Besides Maradona, another freestyle pioneer is Soufiane Touzani, a Dutch-Moroccan freestyler, who became an international success when he launched his YouTube videos of innovative soccer ball tricks in 2005. 

Most of the world-class freestylers own a signature move such as Wassim Benslimane, who holds a Guinness World record for his globe trick. Then there’s the piledriver, hotstepper, shoulderstall, around the moon neck catch, toe-bounce crossover, rainbow, spinning leg swirls and dislocated knee move.

Reigning U.S. national champions, Patrick Shaw and Caitlyn Schrepfer -- who was featured in the popular Adidas World Cup ‘Creativity is the Answer’ commercial – will vie for Red, White and Blue honors.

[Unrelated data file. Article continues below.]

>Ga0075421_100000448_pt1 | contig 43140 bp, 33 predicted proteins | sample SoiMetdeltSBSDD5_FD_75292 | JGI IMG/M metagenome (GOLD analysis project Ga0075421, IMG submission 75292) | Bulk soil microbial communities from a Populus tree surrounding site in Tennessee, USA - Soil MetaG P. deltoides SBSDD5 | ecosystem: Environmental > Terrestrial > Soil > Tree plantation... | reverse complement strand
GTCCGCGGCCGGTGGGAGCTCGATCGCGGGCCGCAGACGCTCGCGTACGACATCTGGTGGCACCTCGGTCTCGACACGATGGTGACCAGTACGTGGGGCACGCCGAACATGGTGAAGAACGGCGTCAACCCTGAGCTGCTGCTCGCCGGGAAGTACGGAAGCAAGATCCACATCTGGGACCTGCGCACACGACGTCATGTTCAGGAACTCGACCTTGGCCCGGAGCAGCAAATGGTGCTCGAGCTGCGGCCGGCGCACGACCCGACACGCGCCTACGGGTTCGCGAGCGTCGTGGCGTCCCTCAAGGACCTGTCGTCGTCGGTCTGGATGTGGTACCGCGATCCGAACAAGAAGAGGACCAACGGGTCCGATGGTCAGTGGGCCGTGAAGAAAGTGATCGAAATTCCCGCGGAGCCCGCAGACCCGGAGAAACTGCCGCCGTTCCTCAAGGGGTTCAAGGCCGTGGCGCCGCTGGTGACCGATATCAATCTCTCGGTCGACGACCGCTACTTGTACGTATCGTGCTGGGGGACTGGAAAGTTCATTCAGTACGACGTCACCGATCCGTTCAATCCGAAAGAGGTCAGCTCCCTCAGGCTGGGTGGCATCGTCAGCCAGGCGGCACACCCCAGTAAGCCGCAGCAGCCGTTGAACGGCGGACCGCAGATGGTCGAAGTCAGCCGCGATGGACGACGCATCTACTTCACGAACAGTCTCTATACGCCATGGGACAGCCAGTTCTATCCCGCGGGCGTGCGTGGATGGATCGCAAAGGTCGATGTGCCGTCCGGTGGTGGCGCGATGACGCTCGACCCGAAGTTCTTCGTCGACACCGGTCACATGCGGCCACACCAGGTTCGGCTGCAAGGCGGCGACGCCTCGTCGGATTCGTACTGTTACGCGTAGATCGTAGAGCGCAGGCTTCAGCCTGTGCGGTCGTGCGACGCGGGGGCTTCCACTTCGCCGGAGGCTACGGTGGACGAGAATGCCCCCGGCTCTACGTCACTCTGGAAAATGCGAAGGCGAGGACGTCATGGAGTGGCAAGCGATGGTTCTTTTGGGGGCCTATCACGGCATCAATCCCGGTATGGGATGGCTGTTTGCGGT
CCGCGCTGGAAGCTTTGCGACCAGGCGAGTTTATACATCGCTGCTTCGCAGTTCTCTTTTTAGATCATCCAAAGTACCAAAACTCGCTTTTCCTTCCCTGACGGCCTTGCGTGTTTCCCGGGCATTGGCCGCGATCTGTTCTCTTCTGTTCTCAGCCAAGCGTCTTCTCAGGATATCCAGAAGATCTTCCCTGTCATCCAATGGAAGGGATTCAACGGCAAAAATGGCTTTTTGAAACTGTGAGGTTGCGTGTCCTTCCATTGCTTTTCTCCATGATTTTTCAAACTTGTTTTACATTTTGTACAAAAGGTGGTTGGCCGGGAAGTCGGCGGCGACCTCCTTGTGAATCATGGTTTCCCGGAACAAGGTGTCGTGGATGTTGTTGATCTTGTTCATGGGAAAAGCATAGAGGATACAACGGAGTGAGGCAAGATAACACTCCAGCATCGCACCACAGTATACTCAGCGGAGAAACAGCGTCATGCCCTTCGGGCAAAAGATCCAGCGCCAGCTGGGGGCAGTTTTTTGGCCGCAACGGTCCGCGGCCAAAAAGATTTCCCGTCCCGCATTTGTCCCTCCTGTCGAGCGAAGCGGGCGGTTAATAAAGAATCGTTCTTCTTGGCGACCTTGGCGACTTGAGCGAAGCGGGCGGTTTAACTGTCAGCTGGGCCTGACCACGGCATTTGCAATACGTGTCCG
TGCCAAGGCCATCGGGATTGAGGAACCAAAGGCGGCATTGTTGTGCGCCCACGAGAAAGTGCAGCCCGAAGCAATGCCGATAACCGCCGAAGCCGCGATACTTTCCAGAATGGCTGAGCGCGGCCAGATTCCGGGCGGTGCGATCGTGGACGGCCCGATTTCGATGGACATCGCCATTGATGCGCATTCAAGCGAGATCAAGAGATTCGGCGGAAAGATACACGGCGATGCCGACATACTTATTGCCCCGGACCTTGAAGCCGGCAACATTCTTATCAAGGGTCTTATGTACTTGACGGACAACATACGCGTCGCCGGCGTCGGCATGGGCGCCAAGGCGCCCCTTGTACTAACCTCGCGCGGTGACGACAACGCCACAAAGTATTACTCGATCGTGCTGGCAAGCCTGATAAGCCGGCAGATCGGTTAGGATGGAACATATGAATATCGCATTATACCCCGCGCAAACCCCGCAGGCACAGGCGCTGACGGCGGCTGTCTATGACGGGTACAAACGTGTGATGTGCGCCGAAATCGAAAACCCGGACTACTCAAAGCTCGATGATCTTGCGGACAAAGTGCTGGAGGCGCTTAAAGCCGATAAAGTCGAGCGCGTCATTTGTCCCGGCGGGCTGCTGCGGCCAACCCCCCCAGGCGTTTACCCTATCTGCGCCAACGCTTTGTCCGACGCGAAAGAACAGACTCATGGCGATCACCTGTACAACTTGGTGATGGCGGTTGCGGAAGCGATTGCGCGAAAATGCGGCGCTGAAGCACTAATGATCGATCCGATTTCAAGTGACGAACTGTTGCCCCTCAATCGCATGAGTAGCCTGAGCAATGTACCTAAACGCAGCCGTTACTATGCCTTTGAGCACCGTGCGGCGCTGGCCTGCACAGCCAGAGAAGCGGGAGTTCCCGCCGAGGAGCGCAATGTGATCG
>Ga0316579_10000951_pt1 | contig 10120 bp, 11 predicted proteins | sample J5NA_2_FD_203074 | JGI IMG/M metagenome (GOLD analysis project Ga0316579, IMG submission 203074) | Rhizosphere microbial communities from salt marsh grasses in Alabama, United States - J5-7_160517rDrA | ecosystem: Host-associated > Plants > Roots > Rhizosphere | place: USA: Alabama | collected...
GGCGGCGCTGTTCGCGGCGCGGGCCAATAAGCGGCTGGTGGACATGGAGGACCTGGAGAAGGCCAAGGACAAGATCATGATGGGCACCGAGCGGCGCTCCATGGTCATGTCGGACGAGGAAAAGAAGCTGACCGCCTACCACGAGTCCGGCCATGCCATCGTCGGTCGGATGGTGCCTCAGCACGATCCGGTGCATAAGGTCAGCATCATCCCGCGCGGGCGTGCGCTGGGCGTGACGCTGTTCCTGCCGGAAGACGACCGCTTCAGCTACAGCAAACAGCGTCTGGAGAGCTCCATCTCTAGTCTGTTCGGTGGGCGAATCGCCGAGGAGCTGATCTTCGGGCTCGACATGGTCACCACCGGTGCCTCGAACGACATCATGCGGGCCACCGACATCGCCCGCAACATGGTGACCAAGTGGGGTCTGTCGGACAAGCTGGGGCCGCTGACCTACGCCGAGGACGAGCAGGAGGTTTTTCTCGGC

While the prize money for the winners is minimal, Elias said that last year’s World Finals drew 250 million "eyeballs," via broadcasts in six languages. He anticipates the allure of Miami as the host city should garner more than 300 million viewers to Red Bull TV.

"The prestige of being crowned world champion opens up a lot of doors with sponsors and the media," Elias said. "The money comes after."

"Our sport inspires healthy, active lifestyles for young people," says Dan Wood, co-founder of the World Freestyle Football Association.

Add the Red Bull Street Style World Final to the ever-growing South Florida sports landscape that will allow the freestylers and their families to take in a Florida Panthers, Miami Heat or Miami Dolphins game while they enjoy Wynwood, the Hampton Inn, the tournament’s host hotel, and the city’s 24-7 nightlife.

The RC Cola Plant is just a 15-minute Lyft-ride from Miami International Airport. Parking is available at the Mana on 318 NW 23rd Street.

Admission to the world-class event is free and Elias is expecting 2,500-3,000 spectators to show up for this unique evening to witness art and sport joining forces. But the only ones using their hands will be the awestruck spectators.